The Underground Museum is one of those spaces that, once discovered, sets the bar as being one of the coolest alternative art spaces in LA. With a shop in the front, a large outdoor courtyard replete with a basketball hoop and a screen for showing film in the back, and of course a beautiful gallery in between, the Underground Museum is the ultimate multi-purpose art space. Located in the West Adams / Crenshaw District of LA, the space boasts a low profile, which makes it all the more amazing. Founded by artist Noah Davis with his wife, Karon, the space was meant to satisfy Noah’s desire to be involved in the art community as more than just an artist.
I had the distinct pleasure to tour through the space with Davis and Ariana Papademetropoulos, one of the curators of the Underground Museum’s current show, Veils. Davis told me about the space and how he designed each component and tried to source as much of the work, material and fabrication from the surrounding neighborhood, where he grew up. I also had the opportunity to interview Papademetropoulos, who curated the show with Jhordan Dahl. Read her answers and be sure to visit the space. Veils has been extended through June 12.
How did the idea for Veils come about?
The idea of the veil came through the process of identifying where my interests could collide within historical and contemporary work. The concept of the veil touches upon many subjects such as identity, illusion, voyeurism, politics, obscurity, and mythology, so it seemed like an interesting concept to execute, using a broad group of artists from different eras. I’ve found that what is not known and mysterious often seduces/entices/fascinates the viewer, qualities that the veil always possess.
How did you and your co-curator select work? Did you have specific artists in mind and then you chose work, or was it more about the individual pieces?
Jhordan and I both made wish lists of artists we wanted for the exhibition. Somehow, most of those artists turned up in our show! We asked a few artists for a particular piece that caught our attention, but we approached most of them because the veil was already one of the constant themes within their work.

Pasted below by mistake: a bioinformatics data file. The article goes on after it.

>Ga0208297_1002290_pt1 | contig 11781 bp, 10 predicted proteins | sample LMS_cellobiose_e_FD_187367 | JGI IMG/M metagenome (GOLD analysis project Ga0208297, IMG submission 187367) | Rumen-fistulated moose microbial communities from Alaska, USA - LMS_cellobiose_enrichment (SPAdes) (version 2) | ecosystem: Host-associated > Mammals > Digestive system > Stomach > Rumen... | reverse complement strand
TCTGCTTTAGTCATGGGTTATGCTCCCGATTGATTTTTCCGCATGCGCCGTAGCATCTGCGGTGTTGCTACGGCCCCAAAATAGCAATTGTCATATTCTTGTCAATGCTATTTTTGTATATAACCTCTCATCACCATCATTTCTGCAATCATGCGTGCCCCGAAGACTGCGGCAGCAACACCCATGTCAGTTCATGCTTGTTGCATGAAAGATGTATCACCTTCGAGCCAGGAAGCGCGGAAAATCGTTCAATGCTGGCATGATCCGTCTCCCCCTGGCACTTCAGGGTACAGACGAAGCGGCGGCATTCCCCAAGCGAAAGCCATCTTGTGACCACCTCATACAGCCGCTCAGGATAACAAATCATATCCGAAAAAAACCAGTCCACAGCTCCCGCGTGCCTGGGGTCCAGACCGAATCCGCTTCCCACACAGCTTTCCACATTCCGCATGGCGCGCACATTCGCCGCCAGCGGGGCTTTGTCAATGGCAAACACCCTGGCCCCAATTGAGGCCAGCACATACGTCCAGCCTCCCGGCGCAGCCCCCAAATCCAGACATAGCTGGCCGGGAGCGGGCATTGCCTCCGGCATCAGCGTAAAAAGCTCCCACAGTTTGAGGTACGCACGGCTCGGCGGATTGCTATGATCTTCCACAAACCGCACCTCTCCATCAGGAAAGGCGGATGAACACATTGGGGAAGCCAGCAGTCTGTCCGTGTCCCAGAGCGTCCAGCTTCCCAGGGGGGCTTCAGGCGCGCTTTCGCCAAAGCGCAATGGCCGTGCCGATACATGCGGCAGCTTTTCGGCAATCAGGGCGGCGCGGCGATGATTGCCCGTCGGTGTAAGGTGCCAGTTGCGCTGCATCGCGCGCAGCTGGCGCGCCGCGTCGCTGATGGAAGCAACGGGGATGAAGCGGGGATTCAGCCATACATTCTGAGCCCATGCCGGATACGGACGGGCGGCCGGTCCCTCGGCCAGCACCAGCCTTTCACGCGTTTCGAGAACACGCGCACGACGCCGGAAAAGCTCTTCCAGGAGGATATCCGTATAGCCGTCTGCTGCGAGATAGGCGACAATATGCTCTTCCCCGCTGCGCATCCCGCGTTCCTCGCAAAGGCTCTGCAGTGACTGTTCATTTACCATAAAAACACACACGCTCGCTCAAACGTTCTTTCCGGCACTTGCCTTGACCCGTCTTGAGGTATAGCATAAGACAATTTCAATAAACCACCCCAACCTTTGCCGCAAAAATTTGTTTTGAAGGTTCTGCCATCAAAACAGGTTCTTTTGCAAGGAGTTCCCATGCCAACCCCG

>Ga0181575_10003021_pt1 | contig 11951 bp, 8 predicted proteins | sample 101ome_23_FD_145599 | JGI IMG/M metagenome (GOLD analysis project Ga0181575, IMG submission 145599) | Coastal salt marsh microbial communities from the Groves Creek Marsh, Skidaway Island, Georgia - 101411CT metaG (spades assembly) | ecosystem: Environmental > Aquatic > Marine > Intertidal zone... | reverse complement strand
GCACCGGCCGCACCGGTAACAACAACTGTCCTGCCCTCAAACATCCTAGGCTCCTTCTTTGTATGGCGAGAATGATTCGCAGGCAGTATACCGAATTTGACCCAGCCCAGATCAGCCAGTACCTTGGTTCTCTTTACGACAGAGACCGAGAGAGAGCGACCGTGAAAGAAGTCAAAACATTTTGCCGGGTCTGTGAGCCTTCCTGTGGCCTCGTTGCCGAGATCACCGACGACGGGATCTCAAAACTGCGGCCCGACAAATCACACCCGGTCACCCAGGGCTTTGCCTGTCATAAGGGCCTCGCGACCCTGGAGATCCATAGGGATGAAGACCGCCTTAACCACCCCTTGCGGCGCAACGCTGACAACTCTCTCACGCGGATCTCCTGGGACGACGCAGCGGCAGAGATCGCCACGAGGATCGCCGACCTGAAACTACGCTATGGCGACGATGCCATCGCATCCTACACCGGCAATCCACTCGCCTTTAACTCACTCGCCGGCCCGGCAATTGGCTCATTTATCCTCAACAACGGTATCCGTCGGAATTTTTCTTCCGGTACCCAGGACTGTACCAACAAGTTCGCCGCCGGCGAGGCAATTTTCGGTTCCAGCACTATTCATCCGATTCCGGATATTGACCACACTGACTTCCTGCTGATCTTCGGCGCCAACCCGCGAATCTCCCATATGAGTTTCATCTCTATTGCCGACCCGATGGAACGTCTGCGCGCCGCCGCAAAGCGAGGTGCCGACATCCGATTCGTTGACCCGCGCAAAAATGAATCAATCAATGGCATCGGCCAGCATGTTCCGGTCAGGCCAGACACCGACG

Any favorite moments from putting the show together?
Many, actually! When I was planning to pick up two Wallace Berman prints from Diana Zlotnik’s collection, she surprised me with an original Wallace Berman verifax collage on her stairwell in addition to the prints. This was an exciting moment as it was the first work I picked up for the show and Wallace Berman is basically my hero! Visiting Steve Roden’s amazing 1940’s dome house was a highlight, along with spending the afternoon with the fabulous icon Peggy Moffit. As an artist myself, I’m usually confined to my studio for long stretches of time, and being allowed access into many incredible homes, domes, gardens and studios of artists and characters was quite the inspirational treat.
You’re an artist as well, tell us about your piece in the show.
The original image for my piece was appropriated from a postcard from a 1911 forest fire that I poured water onto. The water literally acts as a veil, sitting atop of the forest fire, obscuring it with tie-die like effects by spreading the colors underneath. It also exists as a veil in the sense of trompe l’oeil, painting a “mistake” with realism, acting as an illusion by confusing the viewer of how this image could be constructed as an oil painting.
Although I love all the work, my favorites would have to be Wallace Berman’s 4 Hands, Jeffrey Vallance’s Wall of Veils, Jim Shaw’s Video piece The Whole, Marjorie Cameron’s self portrait, and Eric Yahnker’s gigantic drawing Long Banged Angel.